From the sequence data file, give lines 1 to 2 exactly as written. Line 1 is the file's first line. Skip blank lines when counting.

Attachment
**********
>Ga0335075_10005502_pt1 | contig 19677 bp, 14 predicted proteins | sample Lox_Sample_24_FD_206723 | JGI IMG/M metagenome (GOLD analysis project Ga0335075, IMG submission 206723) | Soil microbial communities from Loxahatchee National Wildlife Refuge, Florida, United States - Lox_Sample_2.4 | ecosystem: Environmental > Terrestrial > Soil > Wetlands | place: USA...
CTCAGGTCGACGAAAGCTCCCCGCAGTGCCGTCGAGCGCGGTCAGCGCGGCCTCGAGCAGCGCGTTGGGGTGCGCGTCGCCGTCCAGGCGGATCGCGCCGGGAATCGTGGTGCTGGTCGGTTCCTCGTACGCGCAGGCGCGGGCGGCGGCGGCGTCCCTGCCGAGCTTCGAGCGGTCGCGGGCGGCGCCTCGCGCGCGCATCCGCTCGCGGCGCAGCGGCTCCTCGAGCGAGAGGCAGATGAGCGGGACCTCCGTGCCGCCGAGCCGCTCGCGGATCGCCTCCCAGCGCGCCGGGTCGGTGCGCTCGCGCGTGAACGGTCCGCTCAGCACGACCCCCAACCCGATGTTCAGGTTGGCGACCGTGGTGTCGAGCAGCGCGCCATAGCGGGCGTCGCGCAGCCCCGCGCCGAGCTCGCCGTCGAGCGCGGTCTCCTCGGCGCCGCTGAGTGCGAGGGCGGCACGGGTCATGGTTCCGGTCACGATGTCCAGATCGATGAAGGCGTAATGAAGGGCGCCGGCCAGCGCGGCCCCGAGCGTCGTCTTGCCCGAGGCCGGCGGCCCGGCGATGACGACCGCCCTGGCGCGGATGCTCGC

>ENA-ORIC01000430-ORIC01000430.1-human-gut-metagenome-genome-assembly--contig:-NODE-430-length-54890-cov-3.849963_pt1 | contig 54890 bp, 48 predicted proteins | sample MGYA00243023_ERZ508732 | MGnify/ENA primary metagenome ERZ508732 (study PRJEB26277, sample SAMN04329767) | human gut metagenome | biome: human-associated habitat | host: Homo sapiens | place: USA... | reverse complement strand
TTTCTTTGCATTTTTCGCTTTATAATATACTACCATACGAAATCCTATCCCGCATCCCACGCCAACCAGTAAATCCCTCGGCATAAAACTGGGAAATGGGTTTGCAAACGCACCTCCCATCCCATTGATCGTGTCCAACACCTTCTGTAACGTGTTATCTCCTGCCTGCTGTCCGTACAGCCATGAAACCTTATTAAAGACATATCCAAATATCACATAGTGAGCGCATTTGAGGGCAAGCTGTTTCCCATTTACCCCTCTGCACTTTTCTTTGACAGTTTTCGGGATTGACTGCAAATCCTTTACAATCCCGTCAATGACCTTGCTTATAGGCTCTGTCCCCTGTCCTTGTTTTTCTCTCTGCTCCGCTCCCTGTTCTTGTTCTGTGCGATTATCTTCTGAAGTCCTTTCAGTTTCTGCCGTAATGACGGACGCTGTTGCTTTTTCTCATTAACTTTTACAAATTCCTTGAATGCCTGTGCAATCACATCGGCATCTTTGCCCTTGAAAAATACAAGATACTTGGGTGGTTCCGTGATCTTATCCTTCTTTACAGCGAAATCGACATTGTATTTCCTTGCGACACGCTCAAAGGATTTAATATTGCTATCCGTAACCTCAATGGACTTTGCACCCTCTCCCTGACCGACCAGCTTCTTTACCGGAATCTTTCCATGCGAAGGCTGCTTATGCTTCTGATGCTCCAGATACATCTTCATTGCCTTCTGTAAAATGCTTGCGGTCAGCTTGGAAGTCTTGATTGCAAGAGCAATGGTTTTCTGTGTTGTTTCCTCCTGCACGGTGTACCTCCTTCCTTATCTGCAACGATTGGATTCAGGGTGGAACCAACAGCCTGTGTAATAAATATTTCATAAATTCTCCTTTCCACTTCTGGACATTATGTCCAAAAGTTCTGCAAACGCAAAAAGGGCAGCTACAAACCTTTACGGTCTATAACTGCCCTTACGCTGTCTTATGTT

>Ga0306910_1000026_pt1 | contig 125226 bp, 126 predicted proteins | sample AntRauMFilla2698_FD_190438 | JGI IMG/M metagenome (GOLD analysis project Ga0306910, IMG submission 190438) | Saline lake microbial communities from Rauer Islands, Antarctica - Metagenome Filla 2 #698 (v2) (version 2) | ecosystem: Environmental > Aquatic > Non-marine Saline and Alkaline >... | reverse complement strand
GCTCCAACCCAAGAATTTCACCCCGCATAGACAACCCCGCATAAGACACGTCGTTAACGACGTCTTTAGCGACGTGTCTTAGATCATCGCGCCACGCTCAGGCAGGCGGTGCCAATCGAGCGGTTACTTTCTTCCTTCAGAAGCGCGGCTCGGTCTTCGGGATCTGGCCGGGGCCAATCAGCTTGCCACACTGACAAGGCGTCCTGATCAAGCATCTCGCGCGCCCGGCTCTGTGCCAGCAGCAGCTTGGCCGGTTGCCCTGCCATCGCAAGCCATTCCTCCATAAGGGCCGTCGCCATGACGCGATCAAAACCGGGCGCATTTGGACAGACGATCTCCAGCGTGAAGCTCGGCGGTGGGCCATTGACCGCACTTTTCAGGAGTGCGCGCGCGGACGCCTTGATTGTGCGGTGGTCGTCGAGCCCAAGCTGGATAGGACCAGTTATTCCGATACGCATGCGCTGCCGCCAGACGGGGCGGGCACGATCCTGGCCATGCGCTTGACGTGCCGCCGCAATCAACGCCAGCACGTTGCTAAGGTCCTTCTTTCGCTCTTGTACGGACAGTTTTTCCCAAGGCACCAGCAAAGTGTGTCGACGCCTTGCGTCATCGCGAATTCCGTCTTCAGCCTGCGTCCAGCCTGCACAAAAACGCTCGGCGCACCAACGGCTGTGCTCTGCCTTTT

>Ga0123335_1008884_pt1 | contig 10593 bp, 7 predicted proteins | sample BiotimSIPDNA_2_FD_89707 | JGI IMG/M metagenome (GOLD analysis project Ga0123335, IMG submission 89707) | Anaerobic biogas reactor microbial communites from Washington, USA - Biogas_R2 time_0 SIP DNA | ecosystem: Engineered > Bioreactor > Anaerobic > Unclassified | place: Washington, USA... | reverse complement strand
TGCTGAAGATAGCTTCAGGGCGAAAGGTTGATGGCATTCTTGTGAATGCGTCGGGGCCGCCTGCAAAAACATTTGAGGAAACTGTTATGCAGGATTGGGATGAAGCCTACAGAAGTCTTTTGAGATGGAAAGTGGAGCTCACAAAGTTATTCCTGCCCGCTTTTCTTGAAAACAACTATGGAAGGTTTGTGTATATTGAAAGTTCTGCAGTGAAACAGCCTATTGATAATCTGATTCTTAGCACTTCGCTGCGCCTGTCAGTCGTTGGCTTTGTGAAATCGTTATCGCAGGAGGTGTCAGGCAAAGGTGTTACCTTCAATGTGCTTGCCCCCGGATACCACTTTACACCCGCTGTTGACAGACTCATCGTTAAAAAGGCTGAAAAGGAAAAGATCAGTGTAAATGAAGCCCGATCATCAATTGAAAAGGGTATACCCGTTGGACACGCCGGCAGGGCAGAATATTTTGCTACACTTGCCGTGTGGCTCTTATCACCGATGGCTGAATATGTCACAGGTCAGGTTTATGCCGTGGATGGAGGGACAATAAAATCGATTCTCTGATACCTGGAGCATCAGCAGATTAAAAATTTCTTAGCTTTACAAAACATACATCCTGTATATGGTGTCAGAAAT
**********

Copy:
>Ga0335075_10005502_pt1 | contig 19677 bp, 14 predicted proteins | sample Lox_Sample_24_FD_206723 | JGI IMG/M metagenome (GOLD analysis project Ga0335075, IMG submission 206723) | Soil microbial communities from Loxahatchee National Wildlife Refuge, Florida, United States - Lox_Sample_2.4 | ecosystem: Environmental > Terrestrial > Soil > Wetlands | place: USA...
CTCAGGTCGACGAAAGCTCCCCGCAGTGCCGTCGAGCGCGGTCAGCGCGGCCTCGAGCAGCGCGTTGGGGTGCGCGTCGCCGTCCAGGCGGATCGCGCCGGGAATCGTGGTGCTGGTCGGTTCCTCGTACGCGCAGGCGCGGGCGGCGGCGGCGTCCCTGCCGAGCTTCGAGCGGTCGCGGGCGGCGCCTCGCGCGCGCATCCGCTCGCGGCGCAGCGGCTCCTCGAGCGAGAGGCAGATGAGCGGGACCTCCGTGCCGCCGAGCCGCTCGCGGATCGCCTCCCAGCGCGCCGGGTCGGTGCGCTCGCGCGTGAACGGTCCGCTCAGCACGACCCCCAACCCGATGTTCAGGTTGGCGACCGTGGTGTCGAGCAGCGCGCCATAGCGGGCGTCGCGCAGCCCCGCGCCGAGCTCGCCGTCGAGCGCGGTCTCCTCGGCGCCGCTGAGTGCGAGGGCGGCACGGGTCATGGTTCCGGTCACGATGTCCAGATCGATGAAGGCGTAATGAAGGGCGCCGGCCAGCGCGGCCCCGAGCGTCGTCTTGCCCGAGGCCGGCGGCCCGGCGATGACGACCGCCCTGGCGCGGATGCTCGC